My first day on the job was July 2, 1969. Well aware of the daunting tasks ahead, the small staff plus groups of activists began busily preparing for the upcoming October convention.

The agreed-to priorities were the name change, a hike in resources, the winding up of the BCGEA, plus adoption of a detailed strategic plan for attaining bargaining rights that included the right to strike. The final convention of the BCGEA was called to order by its president, Norman T. Richards. When he gavelled the convention to a close three days later on the afternoon of Oct. 5, it was in his new role as the first president of the BCGEU.

Right away we began a series of innovative tactics to highlight our campaign for bargaining rights. First, we subjected to a membership ratification vote the unilateral salary hike announced by Premier W.A.C. Bennett during his annual retiree luncheon at the Empress hotel. We began a series of training schools to teach our activists both the mechanics and tactics of negotiations. We adopted a totally new union structure based upon occupational rather than geographical groupings. And we grabbed national attention on the front page of the Globe and Mail by flying a banner towed by a small plane over the B.C. legislature, urging the provincial secretary, Wesley Black, to sit down with us to discuss bargaining rights.

The voters of the province also helped us, when in August 1972, they turfed out the two-decade-long Social Credit administration of W.A.C. Bennett, replacing it with the NDP government of premier Dave Barrett.

Barrett had himself been a victim of both the Bennett government and the ineffective BCGEA. As a probation officer in 1959, he had sought and won a CCF nomination to run against Bennett’s minister of labour, Bert Price. He was fired and the association claimed it was unable to defend him.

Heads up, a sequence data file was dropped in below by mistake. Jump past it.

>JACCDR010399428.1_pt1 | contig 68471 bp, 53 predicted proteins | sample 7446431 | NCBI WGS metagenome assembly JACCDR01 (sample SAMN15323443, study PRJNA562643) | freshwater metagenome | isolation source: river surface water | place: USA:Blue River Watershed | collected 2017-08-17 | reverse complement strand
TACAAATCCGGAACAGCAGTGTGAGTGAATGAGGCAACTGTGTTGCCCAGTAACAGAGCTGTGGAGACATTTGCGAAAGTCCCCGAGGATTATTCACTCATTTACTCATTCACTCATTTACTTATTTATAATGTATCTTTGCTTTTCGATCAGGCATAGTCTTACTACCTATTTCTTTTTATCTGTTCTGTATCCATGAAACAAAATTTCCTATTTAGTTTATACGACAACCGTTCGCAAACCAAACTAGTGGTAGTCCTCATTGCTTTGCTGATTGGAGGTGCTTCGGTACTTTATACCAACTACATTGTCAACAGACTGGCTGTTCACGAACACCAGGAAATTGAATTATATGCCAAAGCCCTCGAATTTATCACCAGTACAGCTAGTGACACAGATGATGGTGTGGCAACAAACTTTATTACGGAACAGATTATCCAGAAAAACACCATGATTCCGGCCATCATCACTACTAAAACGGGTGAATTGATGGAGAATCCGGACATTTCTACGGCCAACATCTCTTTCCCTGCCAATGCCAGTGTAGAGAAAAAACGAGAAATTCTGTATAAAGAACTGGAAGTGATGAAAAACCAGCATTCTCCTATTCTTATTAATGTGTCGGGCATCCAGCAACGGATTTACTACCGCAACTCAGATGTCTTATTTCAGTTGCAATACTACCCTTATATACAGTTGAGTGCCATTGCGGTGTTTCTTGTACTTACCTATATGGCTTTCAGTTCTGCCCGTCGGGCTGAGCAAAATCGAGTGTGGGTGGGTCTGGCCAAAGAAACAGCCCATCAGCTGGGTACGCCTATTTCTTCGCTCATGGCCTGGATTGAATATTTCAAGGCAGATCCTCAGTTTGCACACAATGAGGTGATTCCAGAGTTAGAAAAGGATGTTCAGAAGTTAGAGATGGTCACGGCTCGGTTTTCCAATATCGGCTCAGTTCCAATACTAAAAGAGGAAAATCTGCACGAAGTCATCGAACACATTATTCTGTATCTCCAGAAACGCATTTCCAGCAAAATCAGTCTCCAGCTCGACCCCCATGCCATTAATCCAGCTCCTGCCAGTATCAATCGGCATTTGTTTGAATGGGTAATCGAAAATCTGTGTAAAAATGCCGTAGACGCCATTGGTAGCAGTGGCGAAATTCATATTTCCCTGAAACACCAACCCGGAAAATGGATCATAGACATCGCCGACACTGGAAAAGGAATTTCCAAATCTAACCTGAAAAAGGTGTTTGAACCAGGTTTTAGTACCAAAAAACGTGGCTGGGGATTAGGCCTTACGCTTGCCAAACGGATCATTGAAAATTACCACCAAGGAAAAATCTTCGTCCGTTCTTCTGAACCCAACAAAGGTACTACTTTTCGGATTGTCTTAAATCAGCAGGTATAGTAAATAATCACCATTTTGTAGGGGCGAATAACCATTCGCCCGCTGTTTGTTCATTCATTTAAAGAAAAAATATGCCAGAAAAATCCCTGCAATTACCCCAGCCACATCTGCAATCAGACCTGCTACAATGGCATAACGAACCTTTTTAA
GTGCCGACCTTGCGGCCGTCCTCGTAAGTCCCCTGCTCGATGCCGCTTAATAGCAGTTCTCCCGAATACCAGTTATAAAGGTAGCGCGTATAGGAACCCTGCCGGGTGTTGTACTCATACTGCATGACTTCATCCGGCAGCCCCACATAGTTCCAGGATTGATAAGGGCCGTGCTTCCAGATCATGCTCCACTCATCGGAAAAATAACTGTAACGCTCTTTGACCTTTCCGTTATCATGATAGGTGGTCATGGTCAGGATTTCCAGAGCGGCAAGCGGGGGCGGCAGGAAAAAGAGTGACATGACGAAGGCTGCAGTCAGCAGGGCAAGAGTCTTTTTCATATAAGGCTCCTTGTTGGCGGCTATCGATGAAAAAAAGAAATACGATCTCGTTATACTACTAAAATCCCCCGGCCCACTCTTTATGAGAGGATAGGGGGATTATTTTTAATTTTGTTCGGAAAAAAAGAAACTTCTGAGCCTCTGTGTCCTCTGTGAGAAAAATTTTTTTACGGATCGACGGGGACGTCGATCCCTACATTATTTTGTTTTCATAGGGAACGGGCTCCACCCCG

In 1974, the Public Service Labour Relations Act was passed granting full bargaining rights. Interestingly that law remains essentially unchanged to this day. The BCGEU negotiated collective agreements that were the envy of colleagues across the country, containing provisions such as the 35-hour work week, the right to use sick leave to tend for a sick child, the right to refuse overtime plus some healthy pay hikes.

By1976, the BCGEU was the biggest union in the province and in May was a founding member of the new National Union of Provincial Government Employees (NUPGE). Known today as the National Union of Public and General Employees with close to 400,000 members, it is Canada’s second largest union and an affiliate of the CLC.

All of which is both an affirmation of the aphorism attributed to Margaret Mead about the power of small groups as well as a tribute to the proud legacy of that small band of long ago and now mostly forgotten activists who were determined to win for themselves and their fellow employees the same rights at work already granted other workers in the province. It was a privilege to have worked with them and this golden anniversary is surely the appropriate time to honour their memory.

John Fryer was general secretary of the BCGEU from 1969 to 1983 and president of the NUPGE from 1980 to 1990.

Postscript: The late John Shields, who was the BCGEU’s second president, wrote as follows in 1990 about John Fryer’s contribution: “As general secretary, he transformed the B.C. Government Employees’ Association from a staff society to the largest labour union in British Columbia. As national president of NUPGE, his leadership has helped shape the character of many of Canada’s public service unions. The footprints of John Fryer are the footprints of a pioneer.”